My understanding is that this doesn’t exclude you from the emissions laws. Obviously a Model T can’t be expected to pass a modern emissions test, but if your antique car had a catalytic converter it is technically illegal for you to remove it. The vehicle has to be equipped with whatever emissions it was built with.
Pennsylvania (where I live) has Classic plates and Antique plates. Classic plates are for vehicles more than 15 years old, and they have to have a yearly safety inspection, but they do not need a yearly emissions inspection (PA requires yearly safety and emissions inspections for all regular vehicles). Antique plates are for vehicles more than 25 years old, and antique vehicles do not need a safety inspection or an emissions inspection.
I bought my 74 Super Beetle several years ago. For as long as I have owned it, it has never been inspected by the state in any way, shape, or form. There are rules about how many miles I can drive it in a year, but no one has ever checked its mileage. The car is supposed to be “substantially as manufactured”, but no one has ever checked that either. Old Beetles don’t really have anything in the way of emissions controls on them, so it’s not an issue for me, but technically, if an antique car in PA was made with emissions controls on it, it’s illegal to remove them. From a practical point of view, I could do pretty much anything I want to this or any other antique vehicle and no one from the state or federal government would ever know anything about it.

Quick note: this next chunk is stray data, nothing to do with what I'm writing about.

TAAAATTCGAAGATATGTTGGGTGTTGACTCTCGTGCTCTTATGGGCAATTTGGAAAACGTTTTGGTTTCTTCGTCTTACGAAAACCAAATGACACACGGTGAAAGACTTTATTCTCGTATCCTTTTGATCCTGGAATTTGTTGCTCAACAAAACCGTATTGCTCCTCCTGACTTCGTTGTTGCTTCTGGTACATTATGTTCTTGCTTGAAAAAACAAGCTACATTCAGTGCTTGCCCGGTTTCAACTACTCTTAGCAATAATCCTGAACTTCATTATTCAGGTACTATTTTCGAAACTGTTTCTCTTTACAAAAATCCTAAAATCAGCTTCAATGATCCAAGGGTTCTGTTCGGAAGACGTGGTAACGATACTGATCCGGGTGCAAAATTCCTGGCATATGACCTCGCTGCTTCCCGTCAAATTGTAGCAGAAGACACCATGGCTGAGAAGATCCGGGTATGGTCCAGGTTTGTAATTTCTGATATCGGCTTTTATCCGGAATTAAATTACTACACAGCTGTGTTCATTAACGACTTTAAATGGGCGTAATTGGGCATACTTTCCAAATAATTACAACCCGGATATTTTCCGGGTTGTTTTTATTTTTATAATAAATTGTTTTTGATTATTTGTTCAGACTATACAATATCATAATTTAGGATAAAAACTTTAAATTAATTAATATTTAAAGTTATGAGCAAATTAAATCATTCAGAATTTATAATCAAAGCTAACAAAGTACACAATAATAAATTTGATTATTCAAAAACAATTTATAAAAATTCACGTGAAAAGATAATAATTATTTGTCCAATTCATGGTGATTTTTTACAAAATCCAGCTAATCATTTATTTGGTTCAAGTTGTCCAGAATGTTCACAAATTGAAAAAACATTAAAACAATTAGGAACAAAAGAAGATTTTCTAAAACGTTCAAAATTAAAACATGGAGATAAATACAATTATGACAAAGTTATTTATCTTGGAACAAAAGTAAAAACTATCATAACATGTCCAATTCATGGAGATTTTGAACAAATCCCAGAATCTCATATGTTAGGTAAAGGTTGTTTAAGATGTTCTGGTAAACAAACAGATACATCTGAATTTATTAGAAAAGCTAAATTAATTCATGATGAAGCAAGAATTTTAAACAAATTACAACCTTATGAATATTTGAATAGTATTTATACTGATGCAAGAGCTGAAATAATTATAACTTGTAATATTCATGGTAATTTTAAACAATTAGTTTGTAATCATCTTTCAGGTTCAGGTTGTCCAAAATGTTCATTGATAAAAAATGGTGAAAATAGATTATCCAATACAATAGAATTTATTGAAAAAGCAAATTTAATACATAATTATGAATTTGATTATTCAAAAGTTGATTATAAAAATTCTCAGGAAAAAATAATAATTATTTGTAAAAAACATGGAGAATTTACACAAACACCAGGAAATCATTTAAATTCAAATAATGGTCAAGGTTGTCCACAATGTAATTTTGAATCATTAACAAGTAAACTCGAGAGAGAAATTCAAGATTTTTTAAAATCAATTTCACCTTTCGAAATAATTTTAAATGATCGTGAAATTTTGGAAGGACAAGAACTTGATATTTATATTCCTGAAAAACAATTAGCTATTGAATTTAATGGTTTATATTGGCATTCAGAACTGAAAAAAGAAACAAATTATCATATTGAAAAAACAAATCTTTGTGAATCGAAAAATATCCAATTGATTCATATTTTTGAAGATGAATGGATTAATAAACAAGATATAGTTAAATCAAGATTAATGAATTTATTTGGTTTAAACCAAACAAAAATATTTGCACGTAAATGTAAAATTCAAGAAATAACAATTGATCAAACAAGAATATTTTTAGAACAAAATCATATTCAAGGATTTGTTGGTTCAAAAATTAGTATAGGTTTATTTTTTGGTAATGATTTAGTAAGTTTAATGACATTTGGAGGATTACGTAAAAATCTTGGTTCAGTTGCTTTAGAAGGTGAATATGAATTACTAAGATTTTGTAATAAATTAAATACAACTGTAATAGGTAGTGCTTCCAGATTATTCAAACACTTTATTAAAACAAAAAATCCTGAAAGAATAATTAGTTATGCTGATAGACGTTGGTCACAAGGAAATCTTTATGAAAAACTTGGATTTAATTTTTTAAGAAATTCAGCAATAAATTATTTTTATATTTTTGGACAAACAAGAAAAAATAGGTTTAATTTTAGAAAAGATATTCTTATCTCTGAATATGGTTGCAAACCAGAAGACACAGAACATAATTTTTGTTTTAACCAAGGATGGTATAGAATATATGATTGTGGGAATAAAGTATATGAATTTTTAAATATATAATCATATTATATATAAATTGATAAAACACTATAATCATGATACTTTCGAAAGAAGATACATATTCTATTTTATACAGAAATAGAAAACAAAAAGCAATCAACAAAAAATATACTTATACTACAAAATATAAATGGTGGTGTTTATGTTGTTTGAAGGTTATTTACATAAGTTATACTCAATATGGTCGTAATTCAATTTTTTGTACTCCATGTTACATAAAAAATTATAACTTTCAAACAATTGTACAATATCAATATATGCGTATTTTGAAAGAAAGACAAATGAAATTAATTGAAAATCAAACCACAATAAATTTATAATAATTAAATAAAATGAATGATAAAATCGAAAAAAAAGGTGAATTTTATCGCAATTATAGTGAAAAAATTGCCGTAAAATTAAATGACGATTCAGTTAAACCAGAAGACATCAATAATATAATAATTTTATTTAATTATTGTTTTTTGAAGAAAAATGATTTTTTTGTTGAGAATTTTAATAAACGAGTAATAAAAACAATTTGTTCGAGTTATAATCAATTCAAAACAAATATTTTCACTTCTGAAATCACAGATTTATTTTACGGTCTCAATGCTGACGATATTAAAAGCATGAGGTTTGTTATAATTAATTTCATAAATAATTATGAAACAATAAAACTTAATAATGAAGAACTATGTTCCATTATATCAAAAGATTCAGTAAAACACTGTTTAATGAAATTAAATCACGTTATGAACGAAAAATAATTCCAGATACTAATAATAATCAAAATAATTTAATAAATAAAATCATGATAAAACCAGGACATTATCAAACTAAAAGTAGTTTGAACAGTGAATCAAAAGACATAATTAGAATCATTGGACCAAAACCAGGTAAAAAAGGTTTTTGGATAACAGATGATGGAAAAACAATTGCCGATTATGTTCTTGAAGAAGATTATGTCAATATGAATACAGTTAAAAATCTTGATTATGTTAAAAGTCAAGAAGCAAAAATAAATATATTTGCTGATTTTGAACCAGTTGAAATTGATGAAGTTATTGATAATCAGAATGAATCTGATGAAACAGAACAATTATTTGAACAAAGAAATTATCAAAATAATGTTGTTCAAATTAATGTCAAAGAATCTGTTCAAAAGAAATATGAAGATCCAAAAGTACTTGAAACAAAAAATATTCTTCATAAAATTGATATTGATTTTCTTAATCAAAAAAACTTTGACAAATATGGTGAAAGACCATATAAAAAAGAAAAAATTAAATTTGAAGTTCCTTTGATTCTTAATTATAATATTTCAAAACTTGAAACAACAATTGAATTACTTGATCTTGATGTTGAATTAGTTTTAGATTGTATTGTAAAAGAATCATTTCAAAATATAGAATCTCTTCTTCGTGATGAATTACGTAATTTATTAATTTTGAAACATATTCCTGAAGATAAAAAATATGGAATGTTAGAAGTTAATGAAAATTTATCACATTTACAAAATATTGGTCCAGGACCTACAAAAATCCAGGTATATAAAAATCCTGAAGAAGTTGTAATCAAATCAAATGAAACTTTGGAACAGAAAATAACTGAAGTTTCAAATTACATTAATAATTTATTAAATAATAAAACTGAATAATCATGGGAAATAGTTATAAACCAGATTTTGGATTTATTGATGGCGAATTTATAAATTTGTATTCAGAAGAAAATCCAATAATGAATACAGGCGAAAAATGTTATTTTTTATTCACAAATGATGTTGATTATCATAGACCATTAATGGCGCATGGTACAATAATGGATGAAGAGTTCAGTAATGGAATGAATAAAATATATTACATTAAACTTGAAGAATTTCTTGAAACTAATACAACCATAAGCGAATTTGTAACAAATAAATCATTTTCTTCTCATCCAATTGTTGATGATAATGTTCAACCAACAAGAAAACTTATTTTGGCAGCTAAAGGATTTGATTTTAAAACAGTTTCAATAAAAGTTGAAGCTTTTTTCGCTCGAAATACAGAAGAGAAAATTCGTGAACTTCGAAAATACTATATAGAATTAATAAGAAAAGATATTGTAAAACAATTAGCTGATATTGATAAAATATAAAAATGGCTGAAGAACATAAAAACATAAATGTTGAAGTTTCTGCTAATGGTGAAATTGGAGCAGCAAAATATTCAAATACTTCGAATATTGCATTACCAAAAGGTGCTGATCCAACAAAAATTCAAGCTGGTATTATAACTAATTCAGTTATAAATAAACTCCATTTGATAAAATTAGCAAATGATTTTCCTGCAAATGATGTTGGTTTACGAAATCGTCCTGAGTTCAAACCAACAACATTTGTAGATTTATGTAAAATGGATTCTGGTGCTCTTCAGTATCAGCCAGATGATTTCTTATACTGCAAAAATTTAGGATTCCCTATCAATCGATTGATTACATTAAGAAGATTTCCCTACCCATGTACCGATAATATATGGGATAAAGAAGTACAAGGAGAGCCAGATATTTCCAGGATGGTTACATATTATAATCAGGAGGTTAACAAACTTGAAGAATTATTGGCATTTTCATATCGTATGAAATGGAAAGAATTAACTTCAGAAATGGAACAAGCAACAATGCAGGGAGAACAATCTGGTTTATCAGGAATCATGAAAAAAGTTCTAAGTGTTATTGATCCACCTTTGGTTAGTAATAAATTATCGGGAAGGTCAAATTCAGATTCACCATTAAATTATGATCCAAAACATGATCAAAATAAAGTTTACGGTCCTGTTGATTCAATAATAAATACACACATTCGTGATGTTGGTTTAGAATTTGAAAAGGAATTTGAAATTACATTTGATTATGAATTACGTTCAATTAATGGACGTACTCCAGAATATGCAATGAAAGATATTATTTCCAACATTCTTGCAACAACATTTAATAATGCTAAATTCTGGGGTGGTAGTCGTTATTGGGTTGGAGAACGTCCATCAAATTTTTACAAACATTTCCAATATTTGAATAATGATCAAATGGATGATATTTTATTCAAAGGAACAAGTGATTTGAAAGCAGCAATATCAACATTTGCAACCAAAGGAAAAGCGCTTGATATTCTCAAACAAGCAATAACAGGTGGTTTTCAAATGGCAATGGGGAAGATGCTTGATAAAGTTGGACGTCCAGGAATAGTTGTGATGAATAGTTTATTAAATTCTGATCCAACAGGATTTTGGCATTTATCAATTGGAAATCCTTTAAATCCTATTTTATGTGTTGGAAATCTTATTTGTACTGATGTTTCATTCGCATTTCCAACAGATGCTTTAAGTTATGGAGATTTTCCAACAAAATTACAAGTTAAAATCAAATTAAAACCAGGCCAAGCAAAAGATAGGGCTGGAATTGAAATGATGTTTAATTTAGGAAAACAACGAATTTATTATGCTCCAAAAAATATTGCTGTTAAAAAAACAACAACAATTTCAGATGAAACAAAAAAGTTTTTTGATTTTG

I suspect that very few Classic and Antique vehicles in PA still have all of their emissions equipment installed.
Incidentally, PA’s emissions inspection is that they plug an OBD-II scanner into it and let that decide if it passes. If the vehicle is older than OBD-II was required (1997, I think) then all they do is a “visual inspection” where basically all they do is look underneath to make sure you haven’t ripped off the catalytic converter. It’s all of 30 seconds or so of work either way, and for that they ream you for $45, most of which goes to the state, not the mechanic.